Gaze at the bright splashes of color and geologic symbols on one of Tom Dibblee's maps of Southern California and you'll find a sublime and fantastic past: volcanoes and mountains that have risen from the bottom of the sea, only to be worn away by wind and rain; mysterious chunks of rock that have been rafted up from tropical Mexican latitudes; mountains and islands that have been folded, split and spun; great faults that have shuddered into existence, slipped for millions of years and then died.
Dibblee's maps chronicle a patch of the earth's crust where nature is at its busiest. No one has inked as much of this land as he has, and it's doubtful anyone else ever will. Now 84 years old, he has documented more than 40,000 square miles--roughly one quarter--of the state. All of it on foot. Among other things, he was the first to map the 600-mile length of the San Andreas Fault.
A descendant of one of the early Mexican land-grant families, the De la Guerras, Dibblee first discovered his talent at 15, when he mapped his father's 60,000-acre Santa Barbara ranch alongside a visiting oil geologist. A graduate of Stanford, Dibblee identified promising oil-bearing formations for the petroleum industry throughout California, Oregon and Washington. Starting in 1952, he mapped California for the U.S. Geological Survey; after he retired in 1978, he volunteered to map the Los Padres National Forest.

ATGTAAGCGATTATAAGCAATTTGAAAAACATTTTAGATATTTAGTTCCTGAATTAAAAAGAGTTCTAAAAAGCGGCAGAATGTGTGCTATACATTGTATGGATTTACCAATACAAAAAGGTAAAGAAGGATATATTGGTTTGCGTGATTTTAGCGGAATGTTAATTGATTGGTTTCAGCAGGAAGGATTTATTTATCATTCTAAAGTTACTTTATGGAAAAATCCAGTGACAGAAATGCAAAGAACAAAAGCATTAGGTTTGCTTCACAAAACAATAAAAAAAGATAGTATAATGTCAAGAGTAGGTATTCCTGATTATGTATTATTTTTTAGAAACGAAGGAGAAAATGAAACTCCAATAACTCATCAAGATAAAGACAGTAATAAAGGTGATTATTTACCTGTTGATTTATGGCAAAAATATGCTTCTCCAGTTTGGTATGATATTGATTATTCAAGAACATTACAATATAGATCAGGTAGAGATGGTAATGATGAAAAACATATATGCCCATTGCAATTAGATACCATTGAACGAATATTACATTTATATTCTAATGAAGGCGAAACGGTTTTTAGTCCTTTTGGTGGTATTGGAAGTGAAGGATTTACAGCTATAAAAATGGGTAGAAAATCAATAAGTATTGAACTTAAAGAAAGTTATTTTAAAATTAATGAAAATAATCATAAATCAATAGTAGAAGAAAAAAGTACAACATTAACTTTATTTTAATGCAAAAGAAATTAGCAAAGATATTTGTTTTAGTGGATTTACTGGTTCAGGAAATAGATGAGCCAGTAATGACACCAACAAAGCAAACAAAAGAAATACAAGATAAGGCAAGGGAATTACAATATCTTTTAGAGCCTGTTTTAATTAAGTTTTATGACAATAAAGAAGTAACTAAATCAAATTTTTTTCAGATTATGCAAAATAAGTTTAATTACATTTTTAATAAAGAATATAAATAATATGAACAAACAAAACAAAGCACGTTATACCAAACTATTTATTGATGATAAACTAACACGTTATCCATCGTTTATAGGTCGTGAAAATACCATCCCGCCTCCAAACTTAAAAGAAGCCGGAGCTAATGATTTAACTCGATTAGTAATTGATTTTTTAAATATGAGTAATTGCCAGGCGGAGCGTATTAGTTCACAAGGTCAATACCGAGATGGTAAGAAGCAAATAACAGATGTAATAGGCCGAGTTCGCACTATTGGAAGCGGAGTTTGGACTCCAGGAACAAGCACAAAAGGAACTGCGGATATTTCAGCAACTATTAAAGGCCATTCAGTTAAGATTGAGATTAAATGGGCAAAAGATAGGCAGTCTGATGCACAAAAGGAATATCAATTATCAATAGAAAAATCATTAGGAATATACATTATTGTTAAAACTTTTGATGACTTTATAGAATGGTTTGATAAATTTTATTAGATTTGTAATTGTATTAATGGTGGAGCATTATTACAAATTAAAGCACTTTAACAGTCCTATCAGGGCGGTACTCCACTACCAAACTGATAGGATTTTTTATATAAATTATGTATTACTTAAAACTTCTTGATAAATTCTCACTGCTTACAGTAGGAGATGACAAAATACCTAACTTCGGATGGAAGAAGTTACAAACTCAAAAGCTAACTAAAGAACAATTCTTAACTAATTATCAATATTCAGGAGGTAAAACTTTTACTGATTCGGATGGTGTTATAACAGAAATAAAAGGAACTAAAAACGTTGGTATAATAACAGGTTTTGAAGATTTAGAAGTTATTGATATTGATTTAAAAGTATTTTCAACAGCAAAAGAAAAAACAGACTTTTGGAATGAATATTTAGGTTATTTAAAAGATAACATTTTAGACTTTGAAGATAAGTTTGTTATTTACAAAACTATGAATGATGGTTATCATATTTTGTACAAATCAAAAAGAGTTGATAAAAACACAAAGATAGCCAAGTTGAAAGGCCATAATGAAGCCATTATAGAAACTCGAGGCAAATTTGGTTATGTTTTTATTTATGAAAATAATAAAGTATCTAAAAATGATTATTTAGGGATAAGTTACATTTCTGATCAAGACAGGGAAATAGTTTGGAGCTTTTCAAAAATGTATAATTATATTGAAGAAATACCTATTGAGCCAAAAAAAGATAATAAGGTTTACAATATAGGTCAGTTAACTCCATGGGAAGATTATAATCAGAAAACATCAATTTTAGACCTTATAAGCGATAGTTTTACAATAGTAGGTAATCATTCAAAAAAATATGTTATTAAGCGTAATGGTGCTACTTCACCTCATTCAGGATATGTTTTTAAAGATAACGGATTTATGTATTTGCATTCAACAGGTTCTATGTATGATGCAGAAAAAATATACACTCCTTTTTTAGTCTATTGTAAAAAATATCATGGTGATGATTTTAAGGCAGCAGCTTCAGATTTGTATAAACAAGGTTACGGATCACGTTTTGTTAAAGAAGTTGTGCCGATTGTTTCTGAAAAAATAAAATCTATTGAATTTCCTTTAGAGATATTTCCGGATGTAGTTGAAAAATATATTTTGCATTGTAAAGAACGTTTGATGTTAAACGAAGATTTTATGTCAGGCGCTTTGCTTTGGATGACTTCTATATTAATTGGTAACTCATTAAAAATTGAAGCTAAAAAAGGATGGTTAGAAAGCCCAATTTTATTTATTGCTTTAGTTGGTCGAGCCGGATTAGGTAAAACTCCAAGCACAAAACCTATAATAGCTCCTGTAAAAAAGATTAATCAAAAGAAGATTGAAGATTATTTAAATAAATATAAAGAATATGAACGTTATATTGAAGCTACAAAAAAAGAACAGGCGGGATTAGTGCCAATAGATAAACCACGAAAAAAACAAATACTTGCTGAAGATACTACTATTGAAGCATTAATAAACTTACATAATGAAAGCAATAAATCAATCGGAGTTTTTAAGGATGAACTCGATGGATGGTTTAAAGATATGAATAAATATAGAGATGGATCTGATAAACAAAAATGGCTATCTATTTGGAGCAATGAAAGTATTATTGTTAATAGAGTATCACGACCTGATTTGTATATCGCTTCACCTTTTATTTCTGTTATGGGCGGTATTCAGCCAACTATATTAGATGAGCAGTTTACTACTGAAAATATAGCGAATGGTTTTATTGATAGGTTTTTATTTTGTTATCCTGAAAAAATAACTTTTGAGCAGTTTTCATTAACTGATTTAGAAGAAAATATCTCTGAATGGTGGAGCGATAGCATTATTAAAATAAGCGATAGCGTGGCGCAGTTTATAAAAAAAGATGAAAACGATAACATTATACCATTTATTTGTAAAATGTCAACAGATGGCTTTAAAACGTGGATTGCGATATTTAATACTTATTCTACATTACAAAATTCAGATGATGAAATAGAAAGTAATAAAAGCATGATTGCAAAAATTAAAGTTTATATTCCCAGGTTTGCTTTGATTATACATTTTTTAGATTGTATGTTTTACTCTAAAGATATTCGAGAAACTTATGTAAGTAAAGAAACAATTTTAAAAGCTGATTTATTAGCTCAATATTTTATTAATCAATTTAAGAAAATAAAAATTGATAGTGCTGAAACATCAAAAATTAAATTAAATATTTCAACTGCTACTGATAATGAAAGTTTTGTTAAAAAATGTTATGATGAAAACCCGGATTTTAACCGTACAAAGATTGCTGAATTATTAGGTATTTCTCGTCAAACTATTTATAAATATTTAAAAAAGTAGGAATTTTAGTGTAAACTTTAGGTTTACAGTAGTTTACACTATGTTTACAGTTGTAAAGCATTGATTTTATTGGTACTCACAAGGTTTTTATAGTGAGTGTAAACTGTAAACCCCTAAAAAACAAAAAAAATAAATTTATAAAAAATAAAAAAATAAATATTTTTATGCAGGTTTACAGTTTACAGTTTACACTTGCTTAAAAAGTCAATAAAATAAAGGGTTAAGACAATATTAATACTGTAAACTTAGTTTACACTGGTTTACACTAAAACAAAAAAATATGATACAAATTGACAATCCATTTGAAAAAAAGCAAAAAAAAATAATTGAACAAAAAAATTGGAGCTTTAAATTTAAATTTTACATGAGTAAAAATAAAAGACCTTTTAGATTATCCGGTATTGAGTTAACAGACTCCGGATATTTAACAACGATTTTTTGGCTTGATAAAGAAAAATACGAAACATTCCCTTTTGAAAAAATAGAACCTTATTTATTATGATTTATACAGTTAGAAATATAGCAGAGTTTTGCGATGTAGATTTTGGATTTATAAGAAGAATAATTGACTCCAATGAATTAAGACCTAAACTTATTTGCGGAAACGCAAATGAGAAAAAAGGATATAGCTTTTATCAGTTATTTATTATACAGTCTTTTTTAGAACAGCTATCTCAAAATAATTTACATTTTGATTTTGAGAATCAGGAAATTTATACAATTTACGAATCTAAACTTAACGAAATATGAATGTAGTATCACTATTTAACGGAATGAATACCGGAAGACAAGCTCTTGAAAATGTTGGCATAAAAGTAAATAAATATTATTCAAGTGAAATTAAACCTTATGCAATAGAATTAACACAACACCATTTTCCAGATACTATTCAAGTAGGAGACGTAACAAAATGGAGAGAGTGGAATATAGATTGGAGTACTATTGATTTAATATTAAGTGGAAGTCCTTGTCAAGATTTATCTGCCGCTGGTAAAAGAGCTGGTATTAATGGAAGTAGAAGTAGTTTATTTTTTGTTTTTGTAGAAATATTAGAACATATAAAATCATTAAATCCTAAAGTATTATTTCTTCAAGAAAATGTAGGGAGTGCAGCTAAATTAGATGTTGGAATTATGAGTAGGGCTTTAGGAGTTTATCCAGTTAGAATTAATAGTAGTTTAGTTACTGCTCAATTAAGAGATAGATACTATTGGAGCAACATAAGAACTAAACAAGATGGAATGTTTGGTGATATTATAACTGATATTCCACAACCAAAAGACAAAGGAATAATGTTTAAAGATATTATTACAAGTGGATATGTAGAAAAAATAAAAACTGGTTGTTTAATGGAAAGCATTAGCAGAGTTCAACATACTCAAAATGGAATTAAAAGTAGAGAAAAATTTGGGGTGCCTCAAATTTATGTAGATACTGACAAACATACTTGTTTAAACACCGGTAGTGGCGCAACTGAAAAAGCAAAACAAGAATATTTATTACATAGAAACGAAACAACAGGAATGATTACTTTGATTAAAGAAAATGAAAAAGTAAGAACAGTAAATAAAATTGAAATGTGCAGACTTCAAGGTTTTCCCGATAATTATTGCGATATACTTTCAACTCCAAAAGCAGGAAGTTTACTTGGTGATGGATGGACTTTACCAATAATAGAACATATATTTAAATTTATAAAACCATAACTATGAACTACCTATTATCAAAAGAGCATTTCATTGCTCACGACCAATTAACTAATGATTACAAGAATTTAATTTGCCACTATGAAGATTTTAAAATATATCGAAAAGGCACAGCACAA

Until the early '80s, there was an alarming possibility that the information stored in Dibblee maps might be lost forever. His tattered field sheets--neatly folded and stored in cardboard boxes stacked inhis office--languished until admirers and friends established the Dibblee Geological Foundation in 1983 with the goal of publishing at least 100 of his most important maps. (It costs roughly $10,000 to mass produce a single map.) So far, the foundation has issued 70 quadrangle maps (with at least 60 more marked for production), and they are being snapped up by backpackers, developers, oil companies, city governments, universities and people who just want to hang them on their walls. (The Sunland-Burbank quadrangle is a favorite.)
And Tom Dibblee hasn't stopped. "I miss the way I used to map. I did it alone. I'd like to stay out there by myself, but at my age I need to have a younger person with me. My wife worries about me if I'm alone."